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Prove that if the equations $x^2+bx+ca=0$ and $x^2+cx+ab=0$ have a common root, their other roots will satisfy $x^2+ax+bc=0$.

My Attempt:

Given, $$x^2+bx+ca=0$$ $$x^2+cx+ab=0$$ Let $\alpha $ be the common root of both our equations. So, $$\alpha^2 + b\alpha + ca=0$$ $$\alpha^2 + c\alpha +ab=0.$$ If one root is common, then $$(c-b)(ab^2-ac^2)=(ac-ab)^2.$$

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    $\begingroup$ never thought of setting the first two equal to each other ? $\endgroup$ – user451844 Sep 2 '17 at 0:22
  • $\begingroup$ The common root of the given two equations is $a$. If $a\neq 0$, the other roots of the given equations are $c$ and $b$ respectively which obviously satisfy $x^2+ax+bc=0$. $\endgroup$ – Prasun Biswas Sep 2 '17 at 0:41
  • $\begingroup$ @PrasunBiswas, Could you please elaborate? I didn't get anything.. $\endgroup$ – pi-π Sep 2 '17 at 0:43
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    $\begingroup$ First, $a,b,c$ must be pairwise distinct and this should have been clearly stated (otherwise the claim is obviously false). Second, the condition $a\neq 0$ is missing. If $a=0$ and $b+c\neq 0$, then the hypothesis holds but the claim is false. $\endgroup$ – Batominovski Sep 2 '17 at 0:44
  • $\begingroup$ @ Roddy MacPhee, Setting them equal, I got either $b=c$, or $\alpha =a$?? $\endgroup$ – pi-π Sep 2 '17 at 0:46
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As noted in the comments you will get that $a$ is the common root. Now you can use Vieta's formulas. Let $\beta_1$ and $\beta_2$ the other root of the first and second equation, respectively. Then we have:

$$a\beta_1 = ca$$ $$a\beta_2 = ab$$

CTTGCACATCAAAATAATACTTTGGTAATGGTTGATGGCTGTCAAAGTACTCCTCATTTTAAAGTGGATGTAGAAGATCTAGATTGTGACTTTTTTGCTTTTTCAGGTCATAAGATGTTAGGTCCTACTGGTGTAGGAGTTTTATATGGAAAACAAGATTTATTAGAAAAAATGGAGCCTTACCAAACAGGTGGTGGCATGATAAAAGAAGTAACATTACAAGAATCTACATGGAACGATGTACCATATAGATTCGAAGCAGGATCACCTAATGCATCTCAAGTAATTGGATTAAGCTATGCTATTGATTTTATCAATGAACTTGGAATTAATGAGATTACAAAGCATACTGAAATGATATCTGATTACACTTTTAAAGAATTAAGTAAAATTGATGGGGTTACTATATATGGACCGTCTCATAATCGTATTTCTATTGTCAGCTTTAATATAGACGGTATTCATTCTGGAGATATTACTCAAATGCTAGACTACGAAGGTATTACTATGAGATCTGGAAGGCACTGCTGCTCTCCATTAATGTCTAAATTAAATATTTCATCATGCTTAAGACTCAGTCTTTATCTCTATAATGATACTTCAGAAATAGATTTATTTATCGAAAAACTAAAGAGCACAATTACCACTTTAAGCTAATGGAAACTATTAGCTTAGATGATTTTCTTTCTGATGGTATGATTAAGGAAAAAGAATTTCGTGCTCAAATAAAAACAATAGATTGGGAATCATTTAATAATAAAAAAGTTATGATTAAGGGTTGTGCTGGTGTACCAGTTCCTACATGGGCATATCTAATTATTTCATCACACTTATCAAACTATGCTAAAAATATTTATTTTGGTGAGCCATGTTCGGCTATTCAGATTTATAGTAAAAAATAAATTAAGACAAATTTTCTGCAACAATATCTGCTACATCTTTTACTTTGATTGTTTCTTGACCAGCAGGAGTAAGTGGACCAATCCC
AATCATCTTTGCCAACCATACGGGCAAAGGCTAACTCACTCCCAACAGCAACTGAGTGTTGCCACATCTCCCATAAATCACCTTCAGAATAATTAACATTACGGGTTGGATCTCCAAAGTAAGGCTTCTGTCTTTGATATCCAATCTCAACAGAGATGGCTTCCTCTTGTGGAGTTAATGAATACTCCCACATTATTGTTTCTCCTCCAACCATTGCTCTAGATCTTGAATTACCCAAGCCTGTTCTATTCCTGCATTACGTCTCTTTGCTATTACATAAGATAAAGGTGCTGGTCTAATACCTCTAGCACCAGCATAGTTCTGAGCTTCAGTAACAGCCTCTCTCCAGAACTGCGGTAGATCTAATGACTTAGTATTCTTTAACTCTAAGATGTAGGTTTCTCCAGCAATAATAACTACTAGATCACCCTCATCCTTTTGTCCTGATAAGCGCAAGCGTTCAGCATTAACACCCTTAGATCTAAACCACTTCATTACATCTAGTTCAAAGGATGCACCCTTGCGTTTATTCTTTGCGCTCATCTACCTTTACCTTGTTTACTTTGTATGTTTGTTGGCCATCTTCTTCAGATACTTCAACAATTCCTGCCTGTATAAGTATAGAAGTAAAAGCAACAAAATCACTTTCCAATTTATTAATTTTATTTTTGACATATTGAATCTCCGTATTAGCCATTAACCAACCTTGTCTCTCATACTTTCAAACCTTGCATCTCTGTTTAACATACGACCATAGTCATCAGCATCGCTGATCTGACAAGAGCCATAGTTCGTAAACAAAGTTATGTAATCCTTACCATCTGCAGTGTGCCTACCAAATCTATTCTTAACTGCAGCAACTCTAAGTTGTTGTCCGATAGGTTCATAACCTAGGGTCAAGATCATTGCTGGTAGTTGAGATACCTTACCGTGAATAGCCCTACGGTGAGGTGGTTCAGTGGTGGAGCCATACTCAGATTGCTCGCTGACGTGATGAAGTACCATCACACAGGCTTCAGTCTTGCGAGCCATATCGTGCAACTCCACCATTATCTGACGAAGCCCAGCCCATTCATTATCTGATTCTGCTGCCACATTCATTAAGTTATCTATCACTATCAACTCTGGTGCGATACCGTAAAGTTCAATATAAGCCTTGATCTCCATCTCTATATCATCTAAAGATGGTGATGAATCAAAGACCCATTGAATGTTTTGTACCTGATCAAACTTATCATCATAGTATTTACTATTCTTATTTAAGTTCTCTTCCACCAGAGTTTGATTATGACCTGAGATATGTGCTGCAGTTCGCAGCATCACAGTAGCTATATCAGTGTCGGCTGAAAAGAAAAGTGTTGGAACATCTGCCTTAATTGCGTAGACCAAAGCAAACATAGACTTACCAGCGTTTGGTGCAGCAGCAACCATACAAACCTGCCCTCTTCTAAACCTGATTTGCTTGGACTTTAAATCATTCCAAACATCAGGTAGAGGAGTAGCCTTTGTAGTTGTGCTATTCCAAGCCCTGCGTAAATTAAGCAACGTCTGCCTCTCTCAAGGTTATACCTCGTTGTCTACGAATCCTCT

So $\beta_1 = c$ and $\beta_2 = b$. Now the rest shouldn't be too hard. In fact you get by Vieta's forumlas that $b + c = -\beta_1 - \beta_2 - 2a \iff -a = b+c$. Then we get that the quadratic polynomial that have $b$ and $c$ as roots is:

$$(x-b)(x-c) = x^2 - (b + c)x + bc = x^2 + ax + bc$$

Hence the proof.

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  • $\begingroup$ How is $b+c=-\beta_1 - \beta_2 -2a$? $\endgroup$ – pi-π Sep 2 '17 at 1:04
  • $\begingroup$ @blue_eyed_... Vieta's formula $\endgroup$ – Stefan4024 Sep 2 '17 at 1:23
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Your statement is wrong.

Try $b=c=6$ and $a=\frac{4}{3}$.

Given equations are $x^2+6x+8=0$, but the third equation $x^2+\frac{4}{3}x+36=0$ has no real roots.

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If $abc=0$,that's too trivial to need to discuss. We assume that $abc \neq 0$. Thus, all the roots do not equal $0.$

Let $\alpha, \beta $ be the roots for $x^2+bx+ca=0$. By Vieta's theorem, we have $$\alpha+\beta=-b,\tag1$$$$\alpha\beta=ca.\tag 2$$

Similarily,let $\alpha, \gamma $ be the roots for $x^2+cx+ab=0$. By Vieta's theorem, we have $$\alpha+\gamma=-c,\tag3$$$$\alpha\gamma=ab.\tag 4$$

Hence, by $(1)-(2)$, we have $$\beta-\gamma=-b+c.\tag5$$ By $(1) \div (2)$,we have $$\frac{\beta}{\gamma}=\frac{c}{b}. \tag6$$ From $(5)$ and $(6)$, we may obtain $$\beta=c,\tag7$$and$$\gamma=b.\tag8$$

Putting $(7)$ into $(2)$, we have $$\alpha=a.\tag9$$Putting $(7),(9)$ into $(1)$,we have $$a+c=-b.\tag{10}$$

Now, we may have $\beta+\gamma=c+b=c-(a+c)=-a,$and $\beta \gamma=bc.$ By Vieta's theorem, we may conclude that $\beta, \gamma$ are necessarily the roots for $x^2+a+bc=0.$ We are done!

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